How to Tell What Your Car’s Worth

If you’re in the market for a new-to-you car, it’s time to figure out how much your current vehicle is worth. Here’s a hint – it’s never as much as you think.

I had a 2006 Land Rover LR3 that I had owned for about 5 years, adding 100K miles to the odometer. I had paid it off early but it still cost me several thousand dollars a year fixing the random failures that plagued the complex SUV. Plus, it used premium gas and the cost to keep it running just didn’t make sense anymore.

Two years ago, I decided to upgrade to a 2017 car. So I dealt with the dilemma of figuring out how much the car was worth and whether I should sell it myself or trade it in.

The dealer taking the trade in or the buyer from Craigslist doesn’t want to know its name or care about all the fun and not-so-fun times you’ve shared. When it comes time to sell, you need to be a steely-eyed business person concerned about your bottom line. After all, it’s just a used car.

Here are six questions to help you figure out how much your used car might be worth as a trade-in or whether you should sell it on your own.

  1. Figure out what it’s worth in the market

Car values are basically determined by year, make and model, mileage, condition, accident history, vehicle popularity, and occasionally the color. (You can’t expect a bright yellow car to fetch as much as a black one.)

Use an online source to check the value of your car based on your area. Sites like,, NADAGuides or will give you a price for a car like yours in your location. The sites will ask about mileage, options and colors that go into the algorithm and spit out a value. The figure will be based whether you’re going to trade it in or sell it yourself, or may be segregated by condition. An auto dealer uses a service that taps into the used car wholesale market to get an average auction price.

  1. Condition counts

Be realistic about your car’s condition. You may have come to overlook the dings in the door and the tear in the seat fabric you only see when you sit down.

Professional appraisers will look past minor flaws, but will reduce the value if the car has a salvage title, suffered flood damage or obvious damage.

If you’ve driven less than 12,000 miles per year, you may get a bump in value for low mileage. But keep in mind service records/history will add value as well. Also, does the interior smell like spilled coffee? Does everything work? Do you have both remotes? Do your brakes squeak? Does it have a clean Carfax report? Been in any accidents? Was it repaired properly with genuine OE replacement parts? All things these things can bring down your car’s value.

Depending on the site, your car will be grouped by condition such as rough, average, clean and outstanding or fair, good, very good or excellent. Or it may be determined by how you sell it – trade-in, private party or dealer retail. Trade-in is always the lowest figure and should be your bottom dollar.

  1. Sell it myself or trade it in?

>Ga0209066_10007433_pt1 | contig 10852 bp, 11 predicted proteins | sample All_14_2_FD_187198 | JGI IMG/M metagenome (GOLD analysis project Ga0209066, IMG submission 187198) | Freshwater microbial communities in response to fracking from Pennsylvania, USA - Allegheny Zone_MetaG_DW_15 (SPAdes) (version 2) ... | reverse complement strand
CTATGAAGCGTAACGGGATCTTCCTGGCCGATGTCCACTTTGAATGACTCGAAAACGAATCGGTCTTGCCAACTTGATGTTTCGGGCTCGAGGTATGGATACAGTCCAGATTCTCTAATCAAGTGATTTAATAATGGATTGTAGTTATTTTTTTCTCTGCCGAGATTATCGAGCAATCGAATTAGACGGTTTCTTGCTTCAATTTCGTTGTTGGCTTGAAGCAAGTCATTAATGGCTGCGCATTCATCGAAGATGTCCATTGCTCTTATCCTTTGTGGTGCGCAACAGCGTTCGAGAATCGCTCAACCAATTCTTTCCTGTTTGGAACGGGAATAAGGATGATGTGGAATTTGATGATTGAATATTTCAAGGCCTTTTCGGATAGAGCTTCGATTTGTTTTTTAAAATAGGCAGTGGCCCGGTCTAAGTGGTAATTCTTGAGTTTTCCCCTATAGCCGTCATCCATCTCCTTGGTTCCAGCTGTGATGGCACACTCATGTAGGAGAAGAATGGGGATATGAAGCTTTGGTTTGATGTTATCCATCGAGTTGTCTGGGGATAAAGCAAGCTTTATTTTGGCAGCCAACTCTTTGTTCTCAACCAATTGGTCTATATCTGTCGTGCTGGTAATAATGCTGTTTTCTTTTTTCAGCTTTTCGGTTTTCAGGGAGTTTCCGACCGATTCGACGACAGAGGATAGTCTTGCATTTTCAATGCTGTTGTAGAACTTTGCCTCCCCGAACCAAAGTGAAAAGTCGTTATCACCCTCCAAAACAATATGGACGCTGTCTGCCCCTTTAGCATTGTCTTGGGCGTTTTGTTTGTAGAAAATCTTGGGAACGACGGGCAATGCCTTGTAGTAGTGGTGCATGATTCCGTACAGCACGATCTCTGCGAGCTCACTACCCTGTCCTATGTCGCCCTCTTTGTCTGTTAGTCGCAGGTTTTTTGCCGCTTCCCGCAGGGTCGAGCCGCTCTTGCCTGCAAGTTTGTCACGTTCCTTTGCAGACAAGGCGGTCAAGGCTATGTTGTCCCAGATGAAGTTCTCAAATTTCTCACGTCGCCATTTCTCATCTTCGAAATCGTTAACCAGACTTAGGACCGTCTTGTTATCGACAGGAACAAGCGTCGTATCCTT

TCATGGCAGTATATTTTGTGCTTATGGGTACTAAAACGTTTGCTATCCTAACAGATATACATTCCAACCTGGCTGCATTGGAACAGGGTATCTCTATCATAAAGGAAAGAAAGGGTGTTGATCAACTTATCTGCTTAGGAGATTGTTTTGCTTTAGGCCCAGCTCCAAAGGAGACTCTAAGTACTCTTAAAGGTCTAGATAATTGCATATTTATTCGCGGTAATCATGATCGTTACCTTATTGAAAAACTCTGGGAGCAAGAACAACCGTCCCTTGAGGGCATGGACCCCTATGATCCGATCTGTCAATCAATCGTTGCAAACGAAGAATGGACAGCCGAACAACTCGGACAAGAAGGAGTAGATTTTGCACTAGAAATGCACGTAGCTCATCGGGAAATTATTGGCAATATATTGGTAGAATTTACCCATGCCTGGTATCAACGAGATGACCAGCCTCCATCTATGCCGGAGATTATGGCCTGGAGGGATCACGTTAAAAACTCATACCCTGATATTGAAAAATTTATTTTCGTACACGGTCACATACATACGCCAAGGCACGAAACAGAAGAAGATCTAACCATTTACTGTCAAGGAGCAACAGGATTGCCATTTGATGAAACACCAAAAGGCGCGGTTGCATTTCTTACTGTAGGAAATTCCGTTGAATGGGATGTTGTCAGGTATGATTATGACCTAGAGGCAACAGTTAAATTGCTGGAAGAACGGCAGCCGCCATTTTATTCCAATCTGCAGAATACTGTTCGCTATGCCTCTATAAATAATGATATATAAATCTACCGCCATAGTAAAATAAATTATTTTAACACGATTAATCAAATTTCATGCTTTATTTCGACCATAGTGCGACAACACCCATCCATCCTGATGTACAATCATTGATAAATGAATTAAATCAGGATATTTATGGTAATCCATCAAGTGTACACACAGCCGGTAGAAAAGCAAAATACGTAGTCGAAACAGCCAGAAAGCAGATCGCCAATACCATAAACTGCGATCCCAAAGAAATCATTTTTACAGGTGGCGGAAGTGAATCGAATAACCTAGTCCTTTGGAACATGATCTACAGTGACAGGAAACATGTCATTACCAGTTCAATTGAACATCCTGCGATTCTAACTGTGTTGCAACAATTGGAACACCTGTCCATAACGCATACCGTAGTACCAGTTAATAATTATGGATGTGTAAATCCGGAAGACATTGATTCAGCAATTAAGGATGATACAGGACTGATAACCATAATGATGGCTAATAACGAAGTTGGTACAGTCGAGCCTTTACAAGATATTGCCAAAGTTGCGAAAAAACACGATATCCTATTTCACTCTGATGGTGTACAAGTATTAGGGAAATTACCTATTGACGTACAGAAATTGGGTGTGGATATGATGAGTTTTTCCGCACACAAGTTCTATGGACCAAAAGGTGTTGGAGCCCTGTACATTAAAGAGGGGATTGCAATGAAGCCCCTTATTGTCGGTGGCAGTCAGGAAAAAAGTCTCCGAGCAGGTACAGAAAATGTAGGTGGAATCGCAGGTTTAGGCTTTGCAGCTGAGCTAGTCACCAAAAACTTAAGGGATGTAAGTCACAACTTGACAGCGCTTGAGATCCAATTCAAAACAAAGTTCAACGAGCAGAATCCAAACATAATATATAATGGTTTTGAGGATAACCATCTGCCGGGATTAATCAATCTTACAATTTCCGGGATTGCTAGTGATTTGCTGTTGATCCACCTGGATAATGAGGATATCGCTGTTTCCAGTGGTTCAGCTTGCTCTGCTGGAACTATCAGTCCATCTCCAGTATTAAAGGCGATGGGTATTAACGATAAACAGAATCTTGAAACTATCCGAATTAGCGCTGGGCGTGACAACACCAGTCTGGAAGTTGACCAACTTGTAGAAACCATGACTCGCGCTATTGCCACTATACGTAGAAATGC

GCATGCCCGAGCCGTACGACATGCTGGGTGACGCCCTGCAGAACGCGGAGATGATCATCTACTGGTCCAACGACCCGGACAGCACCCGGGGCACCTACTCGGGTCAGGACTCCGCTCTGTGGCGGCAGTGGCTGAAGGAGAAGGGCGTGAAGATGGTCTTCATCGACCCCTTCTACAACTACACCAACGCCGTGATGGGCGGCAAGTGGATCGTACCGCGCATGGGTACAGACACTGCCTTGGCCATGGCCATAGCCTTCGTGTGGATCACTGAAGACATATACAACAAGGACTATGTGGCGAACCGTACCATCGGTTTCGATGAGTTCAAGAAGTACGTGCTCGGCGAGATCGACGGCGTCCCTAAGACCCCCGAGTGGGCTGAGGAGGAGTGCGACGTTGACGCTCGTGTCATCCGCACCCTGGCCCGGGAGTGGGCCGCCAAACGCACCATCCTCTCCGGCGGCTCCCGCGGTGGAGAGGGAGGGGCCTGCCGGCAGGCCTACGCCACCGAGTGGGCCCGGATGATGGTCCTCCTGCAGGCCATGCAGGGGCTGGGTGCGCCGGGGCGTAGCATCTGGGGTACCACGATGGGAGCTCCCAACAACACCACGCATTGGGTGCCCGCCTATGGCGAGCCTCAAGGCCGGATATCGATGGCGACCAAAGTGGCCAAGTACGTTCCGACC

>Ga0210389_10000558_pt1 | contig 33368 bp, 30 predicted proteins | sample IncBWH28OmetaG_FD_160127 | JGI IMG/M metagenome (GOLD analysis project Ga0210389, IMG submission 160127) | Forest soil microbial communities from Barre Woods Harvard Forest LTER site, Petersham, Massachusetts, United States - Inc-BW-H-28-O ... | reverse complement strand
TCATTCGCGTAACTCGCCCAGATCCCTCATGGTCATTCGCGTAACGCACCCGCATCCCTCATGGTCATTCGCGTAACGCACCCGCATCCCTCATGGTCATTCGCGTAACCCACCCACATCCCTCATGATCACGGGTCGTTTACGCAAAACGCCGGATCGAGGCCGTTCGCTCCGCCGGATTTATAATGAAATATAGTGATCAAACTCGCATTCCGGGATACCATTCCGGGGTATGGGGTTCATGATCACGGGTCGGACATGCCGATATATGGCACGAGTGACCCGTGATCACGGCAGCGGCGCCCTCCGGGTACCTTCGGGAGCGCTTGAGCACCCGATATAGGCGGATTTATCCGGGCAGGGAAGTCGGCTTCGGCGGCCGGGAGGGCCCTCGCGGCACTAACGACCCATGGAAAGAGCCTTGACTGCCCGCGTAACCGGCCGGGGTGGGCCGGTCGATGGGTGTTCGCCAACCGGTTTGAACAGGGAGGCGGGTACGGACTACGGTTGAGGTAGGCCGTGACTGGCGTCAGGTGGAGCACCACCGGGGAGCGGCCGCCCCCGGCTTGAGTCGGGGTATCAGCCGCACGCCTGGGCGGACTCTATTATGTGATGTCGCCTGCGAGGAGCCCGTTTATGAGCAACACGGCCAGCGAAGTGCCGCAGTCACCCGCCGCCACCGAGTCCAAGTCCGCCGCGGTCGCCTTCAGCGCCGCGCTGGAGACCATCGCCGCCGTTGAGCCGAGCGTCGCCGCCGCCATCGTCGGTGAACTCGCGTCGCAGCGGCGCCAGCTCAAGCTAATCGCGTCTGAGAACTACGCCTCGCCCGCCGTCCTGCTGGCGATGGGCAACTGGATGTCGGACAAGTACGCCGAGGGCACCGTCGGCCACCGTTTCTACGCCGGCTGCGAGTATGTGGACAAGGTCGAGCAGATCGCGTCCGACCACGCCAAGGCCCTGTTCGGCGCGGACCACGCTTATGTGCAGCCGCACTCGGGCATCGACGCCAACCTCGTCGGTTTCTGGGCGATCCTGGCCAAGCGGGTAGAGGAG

When you sell it yourself, you’ll usually get more money. But you have to manage it all yourself – advertising, meeting with buyers and taking care of the DMV paperwork.

If you trade it in, you turn over your paperwork and the dealership handles the rest.

I took the LR3 to CarMax and also used a site called Carvana to get a quote. The trade-in price was exactly the same from both sites.

I also advertised it on Craigslist, and met with three people who were serious. One guy offered me $2,000 more than what I would have gotten on a trade-in. But then he went out of town for a few weeks, and I didn’t want to wait any longer. I took the lower price from the trade-in so I could get my new car sooner.

  1. How can I boost the value?

Private buyers may be impressed with a fresh wax job and a clean interior. Dealer appraisers will overlook those cosmetics and look for signs of long-term maintenance. I had extensive service records for the entire time I owned my car, including regular oil changes and all the broken bits I had fixed. But nobody seemed to care.

Most add-ons, like a body kit or a spoiler, will actually detract from the value. But some upgrades like leather seats or adding a Bluetooth connection could help you get a better price.

Low mileage is the best way to get a good value, but of course if you’ve already racked up the numbers like a long-haul trucker, it’s too late.

If you’re going to show it to someone, whether a dealer or private party, at least clean out all the fast-food bags, sports gear, and any other stuff you’ve accumulated. Wash it and vacuum the carpets. A little effort will pay off because it also gives the impression you may have cared for the car’s mechanical needs as well.

  1. Do new tires etc. pay off?

For most cars, the tires and brakes are expected to be in good condition. You won’t get extra value from putting on new ones, but bald tires and squeaky brakes will hurt the value. My car had a few problems that I didn’t want to spend the money to fix, which I believe lowered the amount I’d get. But the loss in value was a lot less than what it would have cost to fix them.

  1. What do I need to sell it?

Whether you trade-in your car or sell it yourself, there are a few things you’ll need.

  • Title or payoff information for financing
  • All keys and remote
  • All parties listed on the title must sign or have power of attorney and have a photo ID

When the process is over you’ll have a check or cash in hand, or the value subtracted from your new car’s purchase price.

When I was done with the process, it was hard to turn over the keys to the nice man at the dealership. I did get a few thousand dollars less than I possibly could have, but I’m happy with my Toyota RAV4.

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